The majority of Egypt’s refugee population lives in Greater Cairo (referred to as Cairo from henceforth), the largest metropolitan area in the Middle East. Cairo is administratively split over three governorates: Cairo governorate, Giza City (Giza governorate), and Shubra al-Khemia City (Qalyoubia Governorate) (Sabry, 2009, p. 29). Each governorate has its own administrative structure with a muhafiz (appointed by the president) at the top of a large bureaucratic apparatus. However, the management of urban functions is severely limited. About 80% of the governors’ budgets come from central government allocations, of which, 55-75% goes to salaries. This leaves 10- 20% of the budget for urban investments, meaning Cairo’s governors are unable to do much more than administer the day-to-day affairs of their areas (Sims, 2010, p. 253-54).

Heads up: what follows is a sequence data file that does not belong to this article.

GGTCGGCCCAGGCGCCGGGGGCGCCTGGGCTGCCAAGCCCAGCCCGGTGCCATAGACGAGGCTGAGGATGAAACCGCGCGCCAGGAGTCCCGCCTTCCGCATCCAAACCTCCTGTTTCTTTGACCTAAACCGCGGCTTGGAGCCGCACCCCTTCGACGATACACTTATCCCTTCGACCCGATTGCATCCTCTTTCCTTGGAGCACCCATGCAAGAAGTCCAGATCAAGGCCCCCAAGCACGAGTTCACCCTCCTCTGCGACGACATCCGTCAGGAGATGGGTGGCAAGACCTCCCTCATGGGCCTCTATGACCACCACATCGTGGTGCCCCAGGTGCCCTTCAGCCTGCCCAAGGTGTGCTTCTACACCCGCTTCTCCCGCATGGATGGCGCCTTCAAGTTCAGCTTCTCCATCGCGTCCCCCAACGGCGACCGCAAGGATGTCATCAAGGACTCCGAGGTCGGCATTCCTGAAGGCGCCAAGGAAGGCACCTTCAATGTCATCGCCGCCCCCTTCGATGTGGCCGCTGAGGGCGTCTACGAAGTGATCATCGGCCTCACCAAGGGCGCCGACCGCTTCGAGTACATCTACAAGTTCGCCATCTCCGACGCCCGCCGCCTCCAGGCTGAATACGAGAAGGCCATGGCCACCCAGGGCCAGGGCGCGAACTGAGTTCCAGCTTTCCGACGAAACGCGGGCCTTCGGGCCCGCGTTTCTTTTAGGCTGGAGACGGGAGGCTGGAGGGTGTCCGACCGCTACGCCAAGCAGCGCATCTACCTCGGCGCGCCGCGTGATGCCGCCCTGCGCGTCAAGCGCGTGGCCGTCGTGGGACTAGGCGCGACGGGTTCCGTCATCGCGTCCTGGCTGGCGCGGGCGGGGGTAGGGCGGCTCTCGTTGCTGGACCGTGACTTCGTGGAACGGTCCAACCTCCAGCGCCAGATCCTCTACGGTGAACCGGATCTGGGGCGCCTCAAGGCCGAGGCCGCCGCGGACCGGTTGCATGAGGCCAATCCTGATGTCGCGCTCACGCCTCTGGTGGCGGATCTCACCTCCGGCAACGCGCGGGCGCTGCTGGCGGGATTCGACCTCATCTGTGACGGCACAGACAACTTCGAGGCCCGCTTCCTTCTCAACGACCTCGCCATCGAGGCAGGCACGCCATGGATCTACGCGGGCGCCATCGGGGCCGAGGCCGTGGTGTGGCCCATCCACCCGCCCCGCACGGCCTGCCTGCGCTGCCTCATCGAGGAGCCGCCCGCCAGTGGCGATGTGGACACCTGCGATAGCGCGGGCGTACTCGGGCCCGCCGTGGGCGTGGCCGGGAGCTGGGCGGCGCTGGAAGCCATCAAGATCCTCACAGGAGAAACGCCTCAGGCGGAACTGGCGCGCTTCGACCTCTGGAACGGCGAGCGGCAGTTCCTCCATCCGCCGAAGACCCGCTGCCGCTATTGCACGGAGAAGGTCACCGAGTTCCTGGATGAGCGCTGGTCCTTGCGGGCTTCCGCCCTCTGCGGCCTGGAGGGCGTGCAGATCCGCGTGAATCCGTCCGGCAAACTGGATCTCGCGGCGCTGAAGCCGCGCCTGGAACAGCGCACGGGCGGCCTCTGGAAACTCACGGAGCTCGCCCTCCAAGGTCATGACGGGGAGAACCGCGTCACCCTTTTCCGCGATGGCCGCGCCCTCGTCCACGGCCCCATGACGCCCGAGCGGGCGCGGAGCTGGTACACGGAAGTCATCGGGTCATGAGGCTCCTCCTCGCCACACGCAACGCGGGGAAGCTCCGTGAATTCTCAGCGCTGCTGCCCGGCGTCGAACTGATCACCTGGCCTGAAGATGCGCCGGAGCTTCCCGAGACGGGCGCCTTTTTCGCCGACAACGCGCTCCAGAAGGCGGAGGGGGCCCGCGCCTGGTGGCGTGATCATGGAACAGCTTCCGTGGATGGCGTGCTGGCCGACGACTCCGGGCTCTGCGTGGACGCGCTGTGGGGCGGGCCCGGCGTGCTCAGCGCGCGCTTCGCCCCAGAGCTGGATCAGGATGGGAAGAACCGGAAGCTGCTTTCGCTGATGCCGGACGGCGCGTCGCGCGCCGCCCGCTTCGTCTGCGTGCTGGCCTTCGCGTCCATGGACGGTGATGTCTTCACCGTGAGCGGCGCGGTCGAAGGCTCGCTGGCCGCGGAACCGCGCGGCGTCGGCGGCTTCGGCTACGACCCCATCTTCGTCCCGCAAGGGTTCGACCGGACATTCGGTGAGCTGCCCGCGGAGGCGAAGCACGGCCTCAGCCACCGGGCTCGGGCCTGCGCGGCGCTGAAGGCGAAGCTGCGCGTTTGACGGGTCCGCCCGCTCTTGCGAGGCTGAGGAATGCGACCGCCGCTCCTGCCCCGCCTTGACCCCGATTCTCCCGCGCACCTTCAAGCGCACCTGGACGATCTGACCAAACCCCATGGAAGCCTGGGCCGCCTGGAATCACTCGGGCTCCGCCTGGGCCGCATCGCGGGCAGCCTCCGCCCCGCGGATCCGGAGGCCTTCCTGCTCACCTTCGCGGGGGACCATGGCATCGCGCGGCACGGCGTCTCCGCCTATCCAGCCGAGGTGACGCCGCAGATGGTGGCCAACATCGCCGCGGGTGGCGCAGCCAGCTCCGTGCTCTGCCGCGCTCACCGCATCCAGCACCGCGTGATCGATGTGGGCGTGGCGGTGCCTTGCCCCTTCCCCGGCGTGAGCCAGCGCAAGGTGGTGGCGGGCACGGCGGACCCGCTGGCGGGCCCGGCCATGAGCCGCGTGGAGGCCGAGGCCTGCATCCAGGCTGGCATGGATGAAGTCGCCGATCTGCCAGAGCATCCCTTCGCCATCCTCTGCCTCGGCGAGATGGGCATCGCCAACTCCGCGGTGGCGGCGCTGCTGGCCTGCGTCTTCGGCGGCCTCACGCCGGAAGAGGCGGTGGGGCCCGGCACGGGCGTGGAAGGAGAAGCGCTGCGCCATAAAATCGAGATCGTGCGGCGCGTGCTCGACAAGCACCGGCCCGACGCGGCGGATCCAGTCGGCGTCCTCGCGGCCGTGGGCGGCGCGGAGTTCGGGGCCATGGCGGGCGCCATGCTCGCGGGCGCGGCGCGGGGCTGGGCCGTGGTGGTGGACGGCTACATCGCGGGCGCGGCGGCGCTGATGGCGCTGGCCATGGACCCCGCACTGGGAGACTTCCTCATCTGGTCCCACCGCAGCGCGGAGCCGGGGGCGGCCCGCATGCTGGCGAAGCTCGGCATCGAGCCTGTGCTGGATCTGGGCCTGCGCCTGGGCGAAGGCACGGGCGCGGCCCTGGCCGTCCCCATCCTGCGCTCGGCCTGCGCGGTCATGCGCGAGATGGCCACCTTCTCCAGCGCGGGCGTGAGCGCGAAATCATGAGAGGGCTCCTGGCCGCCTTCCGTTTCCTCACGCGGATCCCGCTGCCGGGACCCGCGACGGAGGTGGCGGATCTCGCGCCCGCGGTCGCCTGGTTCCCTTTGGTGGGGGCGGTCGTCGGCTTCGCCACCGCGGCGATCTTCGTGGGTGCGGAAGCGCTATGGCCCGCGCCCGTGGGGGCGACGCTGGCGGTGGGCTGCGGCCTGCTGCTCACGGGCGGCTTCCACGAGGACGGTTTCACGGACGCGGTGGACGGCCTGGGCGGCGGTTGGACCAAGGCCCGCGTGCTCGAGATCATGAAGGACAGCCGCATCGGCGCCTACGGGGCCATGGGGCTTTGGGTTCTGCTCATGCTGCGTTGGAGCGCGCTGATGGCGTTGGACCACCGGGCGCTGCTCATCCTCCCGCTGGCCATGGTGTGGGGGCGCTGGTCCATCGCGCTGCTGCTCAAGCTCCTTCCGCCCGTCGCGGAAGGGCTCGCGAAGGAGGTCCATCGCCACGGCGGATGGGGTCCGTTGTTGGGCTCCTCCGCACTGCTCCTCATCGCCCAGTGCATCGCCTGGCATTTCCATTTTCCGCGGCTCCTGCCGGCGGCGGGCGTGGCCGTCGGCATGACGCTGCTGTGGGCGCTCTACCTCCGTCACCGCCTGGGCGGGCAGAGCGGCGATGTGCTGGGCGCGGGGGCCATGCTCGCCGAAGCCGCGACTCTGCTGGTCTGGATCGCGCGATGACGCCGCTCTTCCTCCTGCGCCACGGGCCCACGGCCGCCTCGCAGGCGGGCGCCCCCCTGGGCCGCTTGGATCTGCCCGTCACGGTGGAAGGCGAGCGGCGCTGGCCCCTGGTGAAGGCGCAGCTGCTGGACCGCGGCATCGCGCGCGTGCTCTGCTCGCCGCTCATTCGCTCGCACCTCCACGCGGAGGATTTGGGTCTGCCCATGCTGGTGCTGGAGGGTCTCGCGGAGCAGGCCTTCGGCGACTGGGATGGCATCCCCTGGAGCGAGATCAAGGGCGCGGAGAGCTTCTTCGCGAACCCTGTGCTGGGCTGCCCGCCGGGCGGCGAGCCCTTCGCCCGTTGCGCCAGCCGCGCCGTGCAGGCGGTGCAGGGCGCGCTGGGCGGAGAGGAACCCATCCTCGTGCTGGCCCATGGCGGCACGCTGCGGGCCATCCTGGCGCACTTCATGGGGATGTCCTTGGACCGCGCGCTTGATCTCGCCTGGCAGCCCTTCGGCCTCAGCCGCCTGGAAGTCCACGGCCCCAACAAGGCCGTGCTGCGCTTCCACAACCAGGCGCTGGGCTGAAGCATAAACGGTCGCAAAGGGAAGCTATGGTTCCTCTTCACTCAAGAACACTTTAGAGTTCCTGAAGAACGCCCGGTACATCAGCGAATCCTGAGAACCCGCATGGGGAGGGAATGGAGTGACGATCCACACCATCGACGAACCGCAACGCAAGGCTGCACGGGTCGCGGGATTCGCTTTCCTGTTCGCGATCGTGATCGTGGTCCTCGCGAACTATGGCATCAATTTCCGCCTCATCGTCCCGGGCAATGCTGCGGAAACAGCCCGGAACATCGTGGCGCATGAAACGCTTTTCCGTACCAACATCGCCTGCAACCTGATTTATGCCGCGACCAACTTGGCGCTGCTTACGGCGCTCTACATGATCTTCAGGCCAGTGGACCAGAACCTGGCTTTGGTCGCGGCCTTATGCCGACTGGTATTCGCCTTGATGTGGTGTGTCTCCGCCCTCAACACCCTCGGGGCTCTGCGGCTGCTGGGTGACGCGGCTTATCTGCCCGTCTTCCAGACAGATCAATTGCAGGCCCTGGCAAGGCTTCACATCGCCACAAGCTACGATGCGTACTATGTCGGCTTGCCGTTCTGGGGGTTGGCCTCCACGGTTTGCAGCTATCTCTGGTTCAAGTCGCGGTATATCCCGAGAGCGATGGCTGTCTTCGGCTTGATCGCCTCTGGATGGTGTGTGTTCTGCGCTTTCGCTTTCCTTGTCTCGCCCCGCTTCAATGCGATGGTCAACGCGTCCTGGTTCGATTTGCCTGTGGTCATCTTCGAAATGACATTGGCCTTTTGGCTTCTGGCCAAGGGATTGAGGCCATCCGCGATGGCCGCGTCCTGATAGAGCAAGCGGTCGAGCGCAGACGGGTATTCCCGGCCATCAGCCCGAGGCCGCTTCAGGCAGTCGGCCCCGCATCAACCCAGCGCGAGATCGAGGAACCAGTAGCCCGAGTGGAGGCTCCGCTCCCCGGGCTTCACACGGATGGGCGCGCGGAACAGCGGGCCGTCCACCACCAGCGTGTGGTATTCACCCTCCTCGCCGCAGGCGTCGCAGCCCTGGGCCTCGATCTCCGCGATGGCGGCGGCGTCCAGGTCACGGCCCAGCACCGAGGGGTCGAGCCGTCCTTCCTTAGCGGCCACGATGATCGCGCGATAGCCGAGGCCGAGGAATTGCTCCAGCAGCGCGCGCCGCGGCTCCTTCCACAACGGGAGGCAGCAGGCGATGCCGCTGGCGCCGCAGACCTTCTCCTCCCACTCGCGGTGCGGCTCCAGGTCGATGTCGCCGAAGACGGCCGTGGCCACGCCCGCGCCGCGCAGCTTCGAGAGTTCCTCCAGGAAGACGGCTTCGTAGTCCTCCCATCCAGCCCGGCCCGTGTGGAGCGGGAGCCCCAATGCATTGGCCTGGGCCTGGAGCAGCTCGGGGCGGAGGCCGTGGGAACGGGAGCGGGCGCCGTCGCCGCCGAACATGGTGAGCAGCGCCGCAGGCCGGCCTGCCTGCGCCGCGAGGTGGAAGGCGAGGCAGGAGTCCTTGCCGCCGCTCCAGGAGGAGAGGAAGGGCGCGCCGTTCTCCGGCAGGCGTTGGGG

Cairo’s population is a matter up for debate. A national census was conducted in July 2017, which put Cairo Governorate’s population at 15.1 million and the Giza and Qalyoubia governorates at 9.1 million and 5.9 million respectively. These numbers are likely to be undercounts, and their accuracy is unknown. The 2006 Egyptian census put Cairo’s population at approximately 16 million inhabitants; however, outside analysts believe that the actual number was closer to 20 million. One reason for the discrepancy in numbers then (and probably now) is the abundance of semi-legally and illegally constructed informal housing where approximately 70% of Cairo’s population resides (Keeper, 2009, p. 13, 15). Much of the informal housing in Cairo was and continues to be constructed on the periphery of the city. Despite clearly being part of the agglomeration of Cairo, many of these informal areas were not considered part of the city by the Central Agency for Public Mobilization and Statistics (CAPMAS) and were not counted in the 2006 survey (Sabry, 2009, p. 30).